• Don't let players copy save games from other player profiles in order to earn achievements. If the game allows this, there's no way to stop copying a save game that occurs just before the end of the game on the hardest difficulty setting.

Best Practices in Reward Scheduling

  • Consistently and frequently reward the player.
  • Spread as many achievements as possible across game modes, difficulty levels, and different player types.
  • Reward overlapping and separate systems in order to have the player constantly engaged and only a few steps away from their next reward.
  • Use achievements to supplement existing rewards in the game where it makes sense, but also consider using them to complement the in-game system by handing out achievements during the game's slow spots.
  • Keep players informed about their progress towards earning achievements. If they are only a few actions or minutes away from the next achievement, they should be aware of that fact.
  • If you award achievements at multiple difficulty levels, in most cases it's a good idea to award any lower-level achievements for completion of a higher level. For example, if a player completes an achievement at the normal difficulty setting, consider awarding the easy difficulty achievement as well. Players are frequently perturbed if they have already proven themselves to be worthy of something, but they have to go back and play it again anyway.
  • Consider what percentage of achievements to award for completing the game the first time on an average difficulty setting. One third to one half of gamerscore is probably a good range to start from.
  • If cheat codes are available in the game, warn players that achievements will be disabled, and give them the opportunity to cancel the cheat once aware of this information, or let them know that they will have to load a previous save in order to continue earning achievements.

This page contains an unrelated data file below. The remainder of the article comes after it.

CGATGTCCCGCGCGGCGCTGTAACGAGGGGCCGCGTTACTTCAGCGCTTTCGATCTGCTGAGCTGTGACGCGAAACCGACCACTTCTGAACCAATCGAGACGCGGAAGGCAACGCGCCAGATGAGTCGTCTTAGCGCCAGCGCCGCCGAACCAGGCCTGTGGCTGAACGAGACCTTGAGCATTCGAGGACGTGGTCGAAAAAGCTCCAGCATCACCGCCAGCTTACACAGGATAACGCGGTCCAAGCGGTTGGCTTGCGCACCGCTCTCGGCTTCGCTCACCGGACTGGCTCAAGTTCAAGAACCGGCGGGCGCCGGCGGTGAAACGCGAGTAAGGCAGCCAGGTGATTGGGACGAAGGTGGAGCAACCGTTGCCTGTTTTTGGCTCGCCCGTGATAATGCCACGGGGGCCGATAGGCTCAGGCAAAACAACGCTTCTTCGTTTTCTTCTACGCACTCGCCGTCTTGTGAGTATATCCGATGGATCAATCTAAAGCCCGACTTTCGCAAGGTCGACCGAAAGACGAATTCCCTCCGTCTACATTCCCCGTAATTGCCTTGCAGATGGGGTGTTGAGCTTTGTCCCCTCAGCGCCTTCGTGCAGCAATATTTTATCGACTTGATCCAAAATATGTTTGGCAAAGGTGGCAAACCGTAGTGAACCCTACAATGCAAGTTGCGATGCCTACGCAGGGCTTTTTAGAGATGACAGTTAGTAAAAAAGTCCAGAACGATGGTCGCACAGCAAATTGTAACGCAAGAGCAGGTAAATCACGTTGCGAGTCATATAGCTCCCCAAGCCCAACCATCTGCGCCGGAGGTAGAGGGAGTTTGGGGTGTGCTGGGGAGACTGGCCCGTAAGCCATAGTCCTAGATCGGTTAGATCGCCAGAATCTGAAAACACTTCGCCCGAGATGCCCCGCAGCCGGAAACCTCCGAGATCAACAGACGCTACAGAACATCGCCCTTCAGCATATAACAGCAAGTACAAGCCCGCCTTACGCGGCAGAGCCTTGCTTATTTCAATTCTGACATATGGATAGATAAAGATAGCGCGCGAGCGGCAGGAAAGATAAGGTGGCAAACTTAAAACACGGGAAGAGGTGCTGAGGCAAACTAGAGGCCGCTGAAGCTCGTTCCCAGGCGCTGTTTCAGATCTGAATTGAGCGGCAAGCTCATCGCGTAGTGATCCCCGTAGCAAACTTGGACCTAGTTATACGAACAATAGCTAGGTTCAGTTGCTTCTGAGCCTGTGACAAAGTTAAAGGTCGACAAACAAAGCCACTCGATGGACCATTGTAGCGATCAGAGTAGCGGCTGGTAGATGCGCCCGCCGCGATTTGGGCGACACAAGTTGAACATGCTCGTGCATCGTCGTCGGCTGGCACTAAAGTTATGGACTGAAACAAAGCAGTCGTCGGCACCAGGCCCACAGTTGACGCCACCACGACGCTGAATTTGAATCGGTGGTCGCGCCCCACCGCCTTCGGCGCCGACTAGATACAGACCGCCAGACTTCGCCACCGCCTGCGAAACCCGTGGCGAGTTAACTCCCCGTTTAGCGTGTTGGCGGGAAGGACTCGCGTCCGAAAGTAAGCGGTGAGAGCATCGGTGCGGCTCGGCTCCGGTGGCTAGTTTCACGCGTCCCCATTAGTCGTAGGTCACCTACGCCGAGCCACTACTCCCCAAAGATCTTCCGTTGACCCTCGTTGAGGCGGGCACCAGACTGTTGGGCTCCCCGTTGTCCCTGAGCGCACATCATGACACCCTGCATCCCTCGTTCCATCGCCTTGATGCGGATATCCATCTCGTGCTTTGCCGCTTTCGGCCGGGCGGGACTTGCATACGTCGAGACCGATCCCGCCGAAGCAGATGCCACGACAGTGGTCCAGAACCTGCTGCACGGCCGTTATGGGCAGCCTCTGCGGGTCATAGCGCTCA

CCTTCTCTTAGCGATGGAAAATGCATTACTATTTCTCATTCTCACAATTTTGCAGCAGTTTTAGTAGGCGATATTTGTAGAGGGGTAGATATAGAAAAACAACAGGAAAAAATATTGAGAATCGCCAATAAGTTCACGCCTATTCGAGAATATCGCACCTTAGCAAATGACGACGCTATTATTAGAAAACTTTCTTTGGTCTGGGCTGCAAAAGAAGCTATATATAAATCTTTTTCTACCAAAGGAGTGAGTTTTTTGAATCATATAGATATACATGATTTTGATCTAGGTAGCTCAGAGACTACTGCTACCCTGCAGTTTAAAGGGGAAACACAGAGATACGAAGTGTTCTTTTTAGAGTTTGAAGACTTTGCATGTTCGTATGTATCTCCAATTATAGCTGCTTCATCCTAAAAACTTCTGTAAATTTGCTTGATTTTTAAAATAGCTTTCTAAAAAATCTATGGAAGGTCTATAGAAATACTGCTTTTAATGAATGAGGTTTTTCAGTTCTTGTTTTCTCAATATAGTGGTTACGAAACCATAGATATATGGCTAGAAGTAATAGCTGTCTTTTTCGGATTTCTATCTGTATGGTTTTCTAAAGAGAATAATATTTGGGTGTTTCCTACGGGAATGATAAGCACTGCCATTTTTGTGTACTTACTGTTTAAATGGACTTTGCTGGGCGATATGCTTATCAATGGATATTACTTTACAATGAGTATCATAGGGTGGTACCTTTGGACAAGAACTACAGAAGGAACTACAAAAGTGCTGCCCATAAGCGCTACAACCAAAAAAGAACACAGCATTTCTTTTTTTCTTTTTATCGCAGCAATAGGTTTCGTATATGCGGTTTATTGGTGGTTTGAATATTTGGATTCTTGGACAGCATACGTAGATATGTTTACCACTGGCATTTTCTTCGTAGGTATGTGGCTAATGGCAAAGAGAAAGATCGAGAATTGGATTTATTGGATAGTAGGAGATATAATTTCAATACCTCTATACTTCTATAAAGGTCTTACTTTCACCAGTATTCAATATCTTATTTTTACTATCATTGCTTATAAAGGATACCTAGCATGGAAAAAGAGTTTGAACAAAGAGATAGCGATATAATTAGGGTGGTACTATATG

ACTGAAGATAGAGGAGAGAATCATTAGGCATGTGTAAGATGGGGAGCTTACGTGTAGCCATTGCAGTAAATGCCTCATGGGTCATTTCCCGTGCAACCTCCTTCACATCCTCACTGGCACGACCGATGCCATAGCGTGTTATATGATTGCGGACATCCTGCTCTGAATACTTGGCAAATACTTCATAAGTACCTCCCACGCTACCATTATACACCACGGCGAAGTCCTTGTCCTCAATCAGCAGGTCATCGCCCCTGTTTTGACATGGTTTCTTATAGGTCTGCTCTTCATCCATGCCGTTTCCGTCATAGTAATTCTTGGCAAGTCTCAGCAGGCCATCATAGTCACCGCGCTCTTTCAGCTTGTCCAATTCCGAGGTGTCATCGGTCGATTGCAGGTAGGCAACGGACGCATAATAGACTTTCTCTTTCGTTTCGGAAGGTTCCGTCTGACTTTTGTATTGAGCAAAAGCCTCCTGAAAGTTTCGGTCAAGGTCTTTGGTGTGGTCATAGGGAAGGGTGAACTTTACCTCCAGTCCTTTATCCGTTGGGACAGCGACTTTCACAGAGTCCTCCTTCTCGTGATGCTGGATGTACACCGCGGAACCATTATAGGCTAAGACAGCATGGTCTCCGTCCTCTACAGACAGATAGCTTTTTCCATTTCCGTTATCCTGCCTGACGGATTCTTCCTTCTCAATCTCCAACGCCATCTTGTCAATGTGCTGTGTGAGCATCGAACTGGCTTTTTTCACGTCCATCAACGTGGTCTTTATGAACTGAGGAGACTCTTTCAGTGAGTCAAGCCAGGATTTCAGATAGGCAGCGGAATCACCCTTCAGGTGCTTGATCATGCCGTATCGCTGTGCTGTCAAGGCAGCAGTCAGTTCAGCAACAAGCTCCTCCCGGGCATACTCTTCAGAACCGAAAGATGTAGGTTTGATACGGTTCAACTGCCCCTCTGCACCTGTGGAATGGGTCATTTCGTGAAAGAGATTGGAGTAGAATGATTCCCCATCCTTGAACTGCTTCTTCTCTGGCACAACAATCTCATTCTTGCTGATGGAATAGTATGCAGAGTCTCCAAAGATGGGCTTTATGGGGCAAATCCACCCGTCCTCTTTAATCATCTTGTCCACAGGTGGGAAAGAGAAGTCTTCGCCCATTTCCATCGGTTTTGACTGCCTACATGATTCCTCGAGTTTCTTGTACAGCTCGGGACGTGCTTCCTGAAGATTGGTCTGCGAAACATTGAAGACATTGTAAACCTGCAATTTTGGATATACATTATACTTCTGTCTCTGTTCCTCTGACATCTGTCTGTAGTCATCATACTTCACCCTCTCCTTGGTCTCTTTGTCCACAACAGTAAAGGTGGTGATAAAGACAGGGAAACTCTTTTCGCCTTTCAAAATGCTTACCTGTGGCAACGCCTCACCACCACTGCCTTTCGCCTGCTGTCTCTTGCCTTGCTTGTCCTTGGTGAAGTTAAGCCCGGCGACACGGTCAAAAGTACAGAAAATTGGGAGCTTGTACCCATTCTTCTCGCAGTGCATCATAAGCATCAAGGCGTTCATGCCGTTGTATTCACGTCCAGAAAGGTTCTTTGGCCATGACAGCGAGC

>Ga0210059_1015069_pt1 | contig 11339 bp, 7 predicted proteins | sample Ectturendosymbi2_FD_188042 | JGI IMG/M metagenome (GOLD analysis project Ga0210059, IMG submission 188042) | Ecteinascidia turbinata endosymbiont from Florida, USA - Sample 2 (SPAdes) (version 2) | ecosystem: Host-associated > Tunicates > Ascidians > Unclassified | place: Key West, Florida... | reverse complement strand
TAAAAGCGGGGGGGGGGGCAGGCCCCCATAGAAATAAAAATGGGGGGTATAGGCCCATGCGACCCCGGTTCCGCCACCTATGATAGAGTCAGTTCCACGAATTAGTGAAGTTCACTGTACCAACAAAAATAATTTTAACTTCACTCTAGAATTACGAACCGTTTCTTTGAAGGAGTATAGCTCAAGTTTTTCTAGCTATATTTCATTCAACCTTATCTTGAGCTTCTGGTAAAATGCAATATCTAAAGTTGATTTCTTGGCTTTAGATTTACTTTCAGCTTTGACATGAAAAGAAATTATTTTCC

• Use the XCONTENT_NOPROFILE_TRANSFER flag in the XContentCreate function to lock game saves to the profile that is creating them.

Extending the Experience

So you've targeted your achievements towards many different players, and you've put a lot of thought into the pacing at which they are handed out. But you're not done yet. There are plenty of other things you can do to more tightly integrate the achievement experience into the game.

Use Interesting Icons

The first and perhaps most obvious way to make the game's achievements more interesting to players who don't have them, or might not even own the game, is to use interesting images for the achievements themselves. Boring silhouettes or copied-and-pasted images are not likely to encourage players and are less likely to incite other players into trying out the game. Instead, use tempting objects or quizzical or humorous icons to engage players. Achievement images are only 64×64 pixels, but that's plenty for artists to get creative.

Provide an In-Game Display

Achievements can be viewed in the same manner across all games thanks to the Xbox 360 Guide. But to further integrate the achievements experience into the game itself, why not have an in-game display of achievements? The game can create a much more content-rich and game-focused way of showing off the achievements. Consider a 3D trophy case or cave drawings to represent each of the achievements in–game. This way, a player does not need to leave the game environment to check on his or her achievements.

Show Progress